2. Wheel of Options
You can repurpose a spinning prize wheel for many uses. For example, you can pair a spinning wheel with numbers to a corresponding chart of people, including the principal, bus driver, secretary, best friend, neighbor, and more. Starting the creative process with this person in mind will result in a more focused end product.
In an episode of the podcast, The Art of SEL, high school art teacher Pilar Biller explains a process she leads her students through based on Humans of New York. Pair students up to interview and listen to one another. Each student gets a chance to play both the interviewee and the interviewer. Then, the two students create a work of art for each other based on their interview session. Similarly, this experience works well to foster stronger teacher-to-teacher relationships. During a professional learning day, pair teachers up to interview one another and create a piece of art for their partner. Interviewing, listening, and then creating artwork for another teacher challenges us to consider how we learn from and support one another.
4. Those in Need
Often when there is a natural disaster or an expressed need for support in the community, the first place we jump to is canned food or donations of money. But how can artmaking fuel empathetic reactions amongst students? When Hurricane Harvey hit Houston, my students thought about an impacted school’s need for art supplies. Inspired by Tyree Guyton and Yayoi Kusama, we formed a large house structure covered in paper polka-dots. Each unique paper circle reflected one art supply my students donated to a Houston school. Their artmaking had a purpose that extended beyond the classroom experience. Check out this video to learn more about their process and empathetic mindset.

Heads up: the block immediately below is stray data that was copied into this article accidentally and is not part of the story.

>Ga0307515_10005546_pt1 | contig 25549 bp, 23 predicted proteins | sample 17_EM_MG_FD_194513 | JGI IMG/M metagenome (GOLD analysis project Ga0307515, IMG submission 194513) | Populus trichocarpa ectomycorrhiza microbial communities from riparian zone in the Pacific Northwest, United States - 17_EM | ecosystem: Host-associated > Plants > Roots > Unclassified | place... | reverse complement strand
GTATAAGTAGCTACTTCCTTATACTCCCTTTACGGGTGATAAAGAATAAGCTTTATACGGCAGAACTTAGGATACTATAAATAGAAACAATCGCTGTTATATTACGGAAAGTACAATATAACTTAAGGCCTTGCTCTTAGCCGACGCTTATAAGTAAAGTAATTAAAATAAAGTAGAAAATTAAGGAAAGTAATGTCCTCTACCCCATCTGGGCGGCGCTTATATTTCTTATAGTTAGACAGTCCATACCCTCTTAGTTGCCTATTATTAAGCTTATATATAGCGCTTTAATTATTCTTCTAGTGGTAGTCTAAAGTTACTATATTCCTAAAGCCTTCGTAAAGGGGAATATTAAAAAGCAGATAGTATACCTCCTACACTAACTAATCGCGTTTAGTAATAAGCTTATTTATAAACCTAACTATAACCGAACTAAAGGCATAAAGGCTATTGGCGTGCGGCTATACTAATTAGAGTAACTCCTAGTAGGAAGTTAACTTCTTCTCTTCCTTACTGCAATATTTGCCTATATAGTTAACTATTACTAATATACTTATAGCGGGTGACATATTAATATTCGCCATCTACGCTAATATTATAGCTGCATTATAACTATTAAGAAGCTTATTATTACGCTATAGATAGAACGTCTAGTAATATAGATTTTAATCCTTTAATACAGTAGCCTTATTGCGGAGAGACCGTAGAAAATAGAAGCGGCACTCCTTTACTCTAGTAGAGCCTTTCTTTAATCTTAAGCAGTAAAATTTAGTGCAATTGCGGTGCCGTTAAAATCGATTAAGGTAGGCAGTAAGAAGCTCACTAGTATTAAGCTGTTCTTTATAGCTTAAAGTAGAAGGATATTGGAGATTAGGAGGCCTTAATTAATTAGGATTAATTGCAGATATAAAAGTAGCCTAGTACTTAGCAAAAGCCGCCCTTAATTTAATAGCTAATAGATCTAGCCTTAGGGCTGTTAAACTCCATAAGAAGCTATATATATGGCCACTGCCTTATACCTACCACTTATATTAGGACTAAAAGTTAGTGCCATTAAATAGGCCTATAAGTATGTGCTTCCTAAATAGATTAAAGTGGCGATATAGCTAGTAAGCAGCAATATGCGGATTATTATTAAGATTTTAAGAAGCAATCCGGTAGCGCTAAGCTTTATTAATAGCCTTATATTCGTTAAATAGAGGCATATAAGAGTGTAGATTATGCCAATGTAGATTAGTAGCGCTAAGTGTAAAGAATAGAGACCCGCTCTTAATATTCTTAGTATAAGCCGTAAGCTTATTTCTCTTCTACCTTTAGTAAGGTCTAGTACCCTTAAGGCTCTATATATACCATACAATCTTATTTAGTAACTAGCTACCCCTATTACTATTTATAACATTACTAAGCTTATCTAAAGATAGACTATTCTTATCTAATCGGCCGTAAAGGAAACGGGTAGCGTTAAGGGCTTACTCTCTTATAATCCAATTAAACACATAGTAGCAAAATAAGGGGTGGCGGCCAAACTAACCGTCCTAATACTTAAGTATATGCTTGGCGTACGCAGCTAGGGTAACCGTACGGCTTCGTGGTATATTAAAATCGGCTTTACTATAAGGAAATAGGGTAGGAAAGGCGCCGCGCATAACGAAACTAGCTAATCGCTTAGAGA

To consider other artmaking experiences that support those in need, get your brainstorming session started with Janet Taylor’s article, 18 Awesome Service Projects for Your National Art Honor Society.
One Additional Idea to Foster Empathy in the Classroom
Create an Instant Comfort Pocket Box.
Kim Dahlhaus-Welling is a Dutch illustrator and art educator. In 2010, she needed a pick-me-up and dreamed up the Instant Comfort Pocket Box. The process and idea are simple with a delightful impact. A matchbox conceals an illustration and words of encouragement, such as You can do it! Everything will be okay! You look wonderful today!